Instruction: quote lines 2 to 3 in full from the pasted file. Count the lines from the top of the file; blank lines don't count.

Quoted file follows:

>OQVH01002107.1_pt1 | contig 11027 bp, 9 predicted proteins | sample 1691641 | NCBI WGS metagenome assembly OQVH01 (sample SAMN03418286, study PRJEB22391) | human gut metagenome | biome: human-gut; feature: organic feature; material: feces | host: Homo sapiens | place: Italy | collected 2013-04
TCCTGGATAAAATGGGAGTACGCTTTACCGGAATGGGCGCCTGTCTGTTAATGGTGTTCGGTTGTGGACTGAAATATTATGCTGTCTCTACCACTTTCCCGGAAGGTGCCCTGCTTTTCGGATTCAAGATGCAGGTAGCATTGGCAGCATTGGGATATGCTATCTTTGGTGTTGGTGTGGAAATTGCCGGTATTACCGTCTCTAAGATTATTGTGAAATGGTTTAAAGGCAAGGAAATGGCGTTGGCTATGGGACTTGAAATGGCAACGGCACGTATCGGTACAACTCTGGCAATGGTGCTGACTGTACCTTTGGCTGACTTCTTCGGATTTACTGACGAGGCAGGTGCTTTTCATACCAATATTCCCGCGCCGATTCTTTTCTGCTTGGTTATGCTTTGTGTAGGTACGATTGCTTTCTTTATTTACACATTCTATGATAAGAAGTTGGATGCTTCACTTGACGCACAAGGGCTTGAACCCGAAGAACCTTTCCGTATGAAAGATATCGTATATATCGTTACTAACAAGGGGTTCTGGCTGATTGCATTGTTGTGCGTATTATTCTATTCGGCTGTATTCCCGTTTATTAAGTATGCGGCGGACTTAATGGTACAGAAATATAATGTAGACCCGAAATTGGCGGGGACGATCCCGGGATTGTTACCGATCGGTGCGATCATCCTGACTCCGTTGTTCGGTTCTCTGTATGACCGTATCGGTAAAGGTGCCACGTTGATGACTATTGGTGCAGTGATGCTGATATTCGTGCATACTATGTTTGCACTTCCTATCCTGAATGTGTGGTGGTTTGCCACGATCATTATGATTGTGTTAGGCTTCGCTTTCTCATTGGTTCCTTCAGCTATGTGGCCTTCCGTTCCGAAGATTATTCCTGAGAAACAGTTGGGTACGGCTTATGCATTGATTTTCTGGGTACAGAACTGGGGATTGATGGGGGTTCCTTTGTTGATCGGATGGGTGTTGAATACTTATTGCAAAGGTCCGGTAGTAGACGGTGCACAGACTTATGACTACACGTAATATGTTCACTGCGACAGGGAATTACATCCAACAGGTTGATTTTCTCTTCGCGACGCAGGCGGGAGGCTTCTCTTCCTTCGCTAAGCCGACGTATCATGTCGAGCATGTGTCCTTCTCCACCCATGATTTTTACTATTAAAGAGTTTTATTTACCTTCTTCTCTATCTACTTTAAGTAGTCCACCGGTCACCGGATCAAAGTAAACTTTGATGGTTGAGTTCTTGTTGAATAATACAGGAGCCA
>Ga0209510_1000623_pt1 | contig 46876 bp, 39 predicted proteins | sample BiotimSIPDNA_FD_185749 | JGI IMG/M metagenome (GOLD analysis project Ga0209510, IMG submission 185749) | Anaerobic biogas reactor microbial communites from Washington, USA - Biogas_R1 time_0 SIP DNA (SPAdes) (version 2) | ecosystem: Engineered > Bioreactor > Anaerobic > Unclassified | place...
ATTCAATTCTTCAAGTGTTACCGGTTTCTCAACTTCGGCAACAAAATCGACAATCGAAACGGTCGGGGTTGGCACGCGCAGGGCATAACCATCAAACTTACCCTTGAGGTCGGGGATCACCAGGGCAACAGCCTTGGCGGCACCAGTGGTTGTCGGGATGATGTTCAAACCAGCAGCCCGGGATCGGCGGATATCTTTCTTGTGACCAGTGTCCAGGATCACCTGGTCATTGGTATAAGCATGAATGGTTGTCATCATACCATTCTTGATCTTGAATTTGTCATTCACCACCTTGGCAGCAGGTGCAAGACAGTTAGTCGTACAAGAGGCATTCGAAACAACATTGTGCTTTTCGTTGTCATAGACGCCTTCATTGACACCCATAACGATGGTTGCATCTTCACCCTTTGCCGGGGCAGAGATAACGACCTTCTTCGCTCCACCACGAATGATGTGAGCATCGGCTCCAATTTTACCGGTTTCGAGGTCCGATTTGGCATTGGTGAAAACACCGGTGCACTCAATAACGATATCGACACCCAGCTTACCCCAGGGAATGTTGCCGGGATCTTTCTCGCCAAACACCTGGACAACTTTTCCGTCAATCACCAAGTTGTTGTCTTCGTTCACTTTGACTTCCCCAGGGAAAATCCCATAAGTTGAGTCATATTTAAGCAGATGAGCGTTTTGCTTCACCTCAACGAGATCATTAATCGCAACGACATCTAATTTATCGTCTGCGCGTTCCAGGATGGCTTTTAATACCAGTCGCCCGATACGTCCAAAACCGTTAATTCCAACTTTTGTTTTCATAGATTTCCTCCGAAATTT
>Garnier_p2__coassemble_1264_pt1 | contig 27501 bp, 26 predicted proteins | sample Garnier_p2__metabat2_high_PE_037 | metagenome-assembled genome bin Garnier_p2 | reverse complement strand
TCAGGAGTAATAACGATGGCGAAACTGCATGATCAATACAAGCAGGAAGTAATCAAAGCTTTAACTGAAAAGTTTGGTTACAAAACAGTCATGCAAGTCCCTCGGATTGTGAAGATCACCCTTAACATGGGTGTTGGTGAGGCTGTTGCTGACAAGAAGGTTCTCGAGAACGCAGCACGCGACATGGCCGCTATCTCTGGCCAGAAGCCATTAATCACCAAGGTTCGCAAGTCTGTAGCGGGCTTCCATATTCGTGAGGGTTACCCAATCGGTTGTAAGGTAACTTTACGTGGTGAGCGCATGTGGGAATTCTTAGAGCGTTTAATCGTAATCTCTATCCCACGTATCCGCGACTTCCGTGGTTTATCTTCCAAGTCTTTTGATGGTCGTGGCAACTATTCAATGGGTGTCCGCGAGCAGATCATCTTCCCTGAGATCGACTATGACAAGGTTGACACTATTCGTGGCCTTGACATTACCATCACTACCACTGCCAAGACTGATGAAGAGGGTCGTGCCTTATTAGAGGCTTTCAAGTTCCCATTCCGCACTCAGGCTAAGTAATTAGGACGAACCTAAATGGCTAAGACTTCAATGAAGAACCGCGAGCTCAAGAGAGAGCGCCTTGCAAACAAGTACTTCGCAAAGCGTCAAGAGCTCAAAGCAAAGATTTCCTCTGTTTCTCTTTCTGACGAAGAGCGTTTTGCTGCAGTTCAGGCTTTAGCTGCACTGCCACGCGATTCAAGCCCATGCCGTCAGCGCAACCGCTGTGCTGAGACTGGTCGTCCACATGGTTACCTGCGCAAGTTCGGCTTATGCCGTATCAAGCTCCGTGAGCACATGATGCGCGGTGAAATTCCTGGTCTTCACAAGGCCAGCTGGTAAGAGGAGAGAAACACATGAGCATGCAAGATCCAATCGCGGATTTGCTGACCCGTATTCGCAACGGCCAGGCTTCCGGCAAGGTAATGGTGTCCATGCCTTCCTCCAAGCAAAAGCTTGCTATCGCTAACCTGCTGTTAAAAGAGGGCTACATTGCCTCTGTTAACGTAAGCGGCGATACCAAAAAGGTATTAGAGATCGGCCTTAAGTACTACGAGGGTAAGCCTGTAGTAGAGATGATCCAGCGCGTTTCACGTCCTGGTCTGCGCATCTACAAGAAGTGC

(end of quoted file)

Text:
TCCTGGATAAAATGGGAGTACGCTTTACCGGAATGGGCGCCTGTCTGTTAATGGTGTTCGGTTGTGGACTGAAATATTATGCTGTCTCTACCACTTTCCCGGAAGGTGCCCTGCTTTTCGGATTCAAGATGCAGGTAGCATTGGCAGCATTGGGATATGCTATCTTTGGTGTTGGTGTGGAAATTGCCGGTATTACCGTCTCTAAGATTATTGTGAAATGGTTTAAAGGCAAGGAAATGGCGTTGGCTATGGGACTTGAAATGGCAACGGCACGTATCGGTACAACTCTGGCAATGGTGCTGACTGTACCTTTGGCTGACTTCTTCGGATTTACTGACGAGGCAGGTGCTTTTCATACCAATATTCCCGCGCCGATTCTTTTCTGCTTGGTTATGCTTTGTGTAGGTACGATTGCTTTCTTTATTTACACATTCTATGATAAGAAGTTGGATGCTTCACTTGACGCACAAGGGCTTGAACCCGAAGAACCTTTCCGTATGAAAGATATCGTATATATCGTTACTAACAAGGGGTTCTGGCTGATTGCATTGTTGTGCGTATTATTCTATTCGGCTGTATTCCCGTTTATTAAGTATGCGGCGGACTTAATGGTACAGAAATATAATGTAGACCCGAAATTGGCGGGGACGATCCCGGGATTGTTACCGATCGGTGCGATCATCCTGACTCCGTTGTTCGGTTCTCTGTATGACCGTATCGGTAAAGGTGCCACGTTGATGACTATTGGTGCAGTGATGCTGATATTCGTGCATACTATGTTTGCACTTCCTATCCTGAATGTGTGGTGGTTTGCCACGATCATTATGATTGTGTTAGGCTTCGCTTTCTCATTGGTTCCTTCAGCTATGTGGCCTTCCGTTCCGAAGATTATTCCTGAGAAACAGTTGGGTACGGCTTATGCATTGATTTTCTGGGTACAGAACTGGGGATTGATGGGGGTTCCTTTGTTGATCGGATGGGTGTTGAATACTTATTGCAAAGGTCCGGTAGTAGACGGTGCACAGACTTATGACTACACGTAATATGTTCACTGCGACAGGGAATTACATCCAACAGGTTGATTTTCTCTTCGCGACGCAGGCGGGAGGCTTCTCTTCCTTCGCTAAGCCGACGTATCATGTCGAGCATGTGTCCTTCTCCACCCATGATTTTTACTATTAAAGAGTTTTATTTACCTTCTTCTCTATCTACTTTAAGTAGTCCACCGGTCACCGGATCAAAGTAAACTTTGATGGTTGAGTTCTTGTTGAATAATACAGGAGCCA
>Ga0209510_1000623_pt1 | contig 46876 bp, 39 predicted proteins | sample BiotimSIPDNA_FD_185749 | JGI IMG/M metagenome (GOLD analysis project Ga0209510, IMG submission 185749) | Anaerobic biogas reactor microbial communites from Washington, USA - Biogas_R1 time_0 SIP DNA (SPAdes) (version 2) | ecosystem: Engineered > Bioreactor > Anaerobic > Unclassified | place...